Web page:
Bonfire Founder Brad Steward Weighs In On Twenty Five Years

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A Discussion With Brad Steward On Twenty-Five Years of Bonfire

The2014 season marks a quarter century for Bonfire. For snowboarding, this is a huge accomplishment. Bonfire has existed essentially throughout the modern history of the sport. The brand that began in 1989, shortly after snowboards got Ptex, highback bindings, and shapes that could be considered somewhat modern, and they are among a limited group of dedicated snowboard-specific companies, like Burton and GNU, that are still around today.

Bonfire has been hugely influential, but it’s easy for a portion of the industry to take for granted the luxury of finding good quality gear that matches your personal sense of style. It was not always that way. In the early days of snowboarding, options were very limited. You had a lot of ski companies that made some really ugly gear and much of it did not work well. Bonfire’s founder, Brad Steward, had a huge impact on snowboarding since he came entered the outerwear game; after all, without warm, proper-fitting outerwear, snowboarding would not be where it is today.

Steward’s influence, however, goes well beyond simply outerwear. The list of people within the industry who got their start at Bonfire as team-riders or as employees is a who’s who of some of snowboarding’s finest. The short list includes David Benedek, Travis Parker, Bode Merrill, Louif Paradis, Jake Burton, Jeff Curtes, Noah Branden, Matt Godwill, Jeremy Jones, Trevor Graves, Andy Jenkins, and even Nike Golf President Bryan Johnston, Levis Prseident James Curleigh, as well as Todd Richards, Louie Vito, Tim Windell, Terry Kidwell, and Jason Ford. Brands have been spawned from Bonfire, ideas have been borrowed, business practices have been followed. Through it all Bonfire continues to make some of the best outerwear built specifically for snowboarding.

Snowboarding would look and be a lot different without Steward’s influence. And today, not much has changed; the company founder still helps to run Bonfire and he’s still just as passionate about snowboarding as he was when he was setting out to launch the fledgling brand back in 1989.  In light of Bonfire’s 25th year in business, Steward took some time to talk to us recently about the past, present, and future of snowboarding.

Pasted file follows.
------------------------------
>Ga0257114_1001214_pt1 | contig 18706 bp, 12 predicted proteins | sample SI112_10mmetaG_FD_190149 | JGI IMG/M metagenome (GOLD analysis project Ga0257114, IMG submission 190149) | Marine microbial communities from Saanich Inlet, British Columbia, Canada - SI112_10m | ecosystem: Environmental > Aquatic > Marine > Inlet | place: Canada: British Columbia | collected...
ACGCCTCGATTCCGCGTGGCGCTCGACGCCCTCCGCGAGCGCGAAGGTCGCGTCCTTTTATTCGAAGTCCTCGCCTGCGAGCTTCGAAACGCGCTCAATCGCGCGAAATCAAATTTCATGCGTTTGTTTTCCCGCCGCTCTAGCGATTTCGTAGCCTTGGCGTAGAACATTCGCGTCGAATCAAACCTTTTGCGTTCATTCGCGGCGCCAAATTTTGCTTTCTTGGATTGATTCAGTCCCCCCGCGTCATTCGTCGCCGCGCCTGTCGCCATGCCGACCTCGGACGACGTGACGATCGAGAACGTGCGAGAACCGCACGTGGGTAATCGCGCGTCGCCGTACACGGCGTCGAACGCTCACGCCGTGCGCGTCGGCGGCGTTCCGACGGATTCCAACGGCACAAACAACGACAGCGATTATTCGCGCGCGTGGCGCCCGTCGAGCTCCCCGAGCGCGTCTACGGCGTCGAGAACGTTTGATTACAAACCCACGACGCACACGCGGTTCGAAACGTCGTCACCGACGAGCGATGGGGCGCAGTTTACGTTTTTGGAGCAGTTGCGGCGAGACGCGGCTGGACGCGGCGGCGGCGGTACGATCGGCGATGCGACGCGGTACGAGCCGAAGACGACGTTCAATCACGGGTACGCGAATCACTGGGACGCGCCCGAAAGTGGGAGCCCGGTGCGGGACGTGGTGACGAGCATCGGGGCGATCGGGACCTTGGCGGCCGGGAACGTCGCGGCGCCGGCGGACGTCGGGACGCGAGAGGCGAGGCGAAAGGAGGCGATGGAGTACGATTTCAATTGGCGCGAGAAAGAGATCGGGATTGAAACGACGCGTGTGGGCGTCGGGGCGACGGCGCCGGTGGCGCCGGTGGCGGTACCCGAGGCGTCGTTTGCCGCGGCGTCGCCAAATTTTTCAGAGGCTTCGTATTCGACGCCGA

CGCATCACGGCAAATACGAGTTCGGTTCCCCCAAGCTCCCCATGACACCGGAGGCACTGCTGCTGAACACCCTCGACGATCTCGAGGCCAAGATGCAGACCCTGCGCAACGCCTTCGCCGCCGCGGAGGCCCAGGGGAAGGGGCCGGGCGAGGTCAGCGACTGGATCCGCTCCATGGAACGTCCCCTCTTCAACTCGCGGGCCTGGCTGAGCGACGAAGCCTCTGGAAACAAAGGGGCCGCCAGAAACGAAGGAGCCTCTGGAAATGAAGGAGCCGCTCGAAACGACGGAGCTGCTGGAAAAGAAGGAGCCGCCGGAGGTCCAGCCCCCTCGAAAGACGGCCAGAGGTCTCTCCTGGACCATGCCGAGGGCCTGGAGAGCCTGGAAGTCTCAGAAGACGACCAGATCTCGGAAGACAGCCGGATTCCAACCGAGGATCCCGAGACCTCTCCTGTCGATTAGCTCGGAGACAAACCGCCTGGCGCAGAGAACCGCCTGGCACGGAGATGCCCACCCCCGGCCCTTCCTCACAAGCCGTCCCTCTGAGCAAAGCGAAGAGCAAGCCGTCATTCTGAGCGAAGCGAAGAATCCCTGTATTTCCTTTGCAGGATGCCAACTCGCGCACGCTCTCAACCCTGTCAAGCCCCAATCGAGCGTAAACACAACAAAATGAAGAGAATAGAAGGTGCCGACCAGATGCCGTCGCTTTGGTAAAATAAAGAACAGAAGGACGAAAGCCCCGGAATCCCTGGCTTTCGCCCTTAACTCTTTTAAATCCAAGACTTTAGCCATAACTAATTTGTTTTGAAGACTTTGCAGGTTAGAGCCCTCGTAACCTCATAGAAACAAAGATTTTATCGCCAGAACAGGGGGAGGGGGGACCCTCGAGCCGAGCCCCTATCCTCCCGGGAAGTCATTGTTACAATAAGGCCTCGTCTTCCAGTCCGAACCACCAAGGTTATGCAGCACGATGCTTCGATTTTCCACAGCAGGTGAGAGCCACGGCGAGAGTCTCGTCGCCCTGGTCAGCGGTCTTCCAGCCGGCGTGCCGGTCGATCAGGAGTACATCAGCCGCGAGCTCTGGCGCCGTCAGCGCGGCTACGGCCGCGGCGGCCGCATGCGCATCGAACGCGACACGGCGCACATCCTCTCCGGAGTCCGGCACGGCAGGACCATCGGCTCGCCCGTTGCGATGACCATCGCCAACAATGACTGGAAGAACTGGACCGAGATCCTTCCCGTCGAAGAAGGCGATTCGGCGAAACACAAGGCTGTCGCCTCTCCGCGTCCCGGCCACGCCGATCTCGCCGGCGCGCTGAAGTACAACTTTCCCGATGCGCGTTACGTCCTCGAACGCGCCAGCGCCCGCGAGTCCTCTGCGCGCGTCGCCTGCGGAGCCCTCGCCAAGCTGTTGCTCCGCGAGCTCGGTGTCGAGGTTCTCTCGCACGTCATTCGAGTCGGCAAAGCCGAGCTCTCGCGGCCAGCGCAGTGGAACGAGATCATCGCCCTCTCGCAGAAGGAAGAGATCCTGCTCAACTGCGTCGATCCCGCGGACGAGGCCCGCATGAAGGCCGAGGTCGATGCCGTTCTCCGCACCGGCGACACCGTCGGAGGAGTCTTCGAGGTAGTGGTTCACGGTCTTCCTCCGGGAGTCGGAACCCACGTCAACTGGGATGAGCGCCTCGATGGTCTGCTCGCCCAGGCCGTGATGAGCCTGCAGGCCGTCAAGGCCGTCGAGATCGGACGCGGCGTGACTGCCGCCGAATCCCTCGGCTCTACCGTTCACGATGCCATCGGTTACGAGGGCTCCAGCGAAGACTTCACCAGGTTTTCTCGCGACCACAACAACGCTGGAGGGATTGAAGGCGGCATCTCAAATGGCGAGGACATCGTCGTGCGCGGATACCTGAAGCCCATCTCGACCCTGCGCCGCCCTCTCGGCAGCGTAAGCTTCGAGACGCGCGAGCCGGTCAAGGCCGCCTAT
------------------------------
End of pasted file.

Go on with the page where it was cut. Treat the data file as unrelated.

Bonfire Founder Brad Steward. Photo: Crosland

Let’s start at the beginning. Twenty-Five Years, includes so much of snowboarding’s history, how did Bonfire get started?

Pretty much 1989 is when it got going, it’s a simple story. I had been a professional snowboarder for a while and didn’t really like any of the clothes that anyone was making for us. Kind of felt like I had started a couple of board companies with what I’d done at Sims and Morrow and just kind of felt like I’d checked that box. I wanted to get into the apparel market because I wanted to get engaged in the design work of apparel. I had trademarked Bonfire when I was younger and thought then that I would do something with that name someday. Then literally one day I just kind of saw a few designs in my head for a few T-shirts while getting ready to head up to snowboard camp at Mount Hood. I think it was Windell’s first session ever, 20 something years ago. I thought, I’ll design a few T-shirts and see what happens. Think there were 48 T-shirts total, 2 or 3 different designs. Most of them were designed with my typewriter because Mac’s were around but they were relatively exotic 25 years ago and with the memory that they had, there wasn’t much space on the drives to do much. So, designed them on my typewriter, which I had gotten at Sears for my eighth grade birthday [laughter], enlarged them on a copy machine, hand cut the designs, turned them into T-shirts, took them to Mount Hood and people freaked out. Everyone was really psyched on them, they were really different at the time. Everyone was trying to be Neon and super rad at the time [laughter] you’ve got to remember, that 30-40% of snowboarders were riding hard boots. It was a totally different era. Bonfire was something a little dark, artsy, and a little more indie than what was happening. We were still in the goofy neon era…

…Like Mistral?

Yea, you named the weird, bad brand [laughter] they were around. Checker Pig, Mistral, Hooger Booger, you know all the stuff that died a quick death.

“My whole thing was to take what I had seen in streetwear and try to build waterproof breathable fabrics and then bring that into snowboard outerwear,” says Steward. “Today that’s not an unusual premise, it’s basically what every brand does, whether it’s the Holden’s, the Airblaster’s, or whoever. Then, it was a radical concept.”

Like Benetton on snow?

It was just kind of wacky. All the snowboarders then were hung up on these big huge square, beefy patches on your knees and everything. First of all, and I came from film and photography school as well, it just looked bad in photos. When you looked at that style it did not look like it should to me, versus looking at a skateboard mag and a guy was wearing a pair of jeans with a cool look and a cool vibe. My whole thing was to take what I had seen in streetwear and try to build waterproof breathable fabrics and then bring that into snowboard outerwear. Today that’s not an unusual premise, it’s basically what every brand does, whether it’s the Holden’s, the Airblaster’s, or whoever. Then, it was a radical concept. People just thought outerwear was beefy and bulky and didn’t look or feel like streetwear at all. Bonfire really tried to change that.

You were a pro rider and designer before starting Bonfire?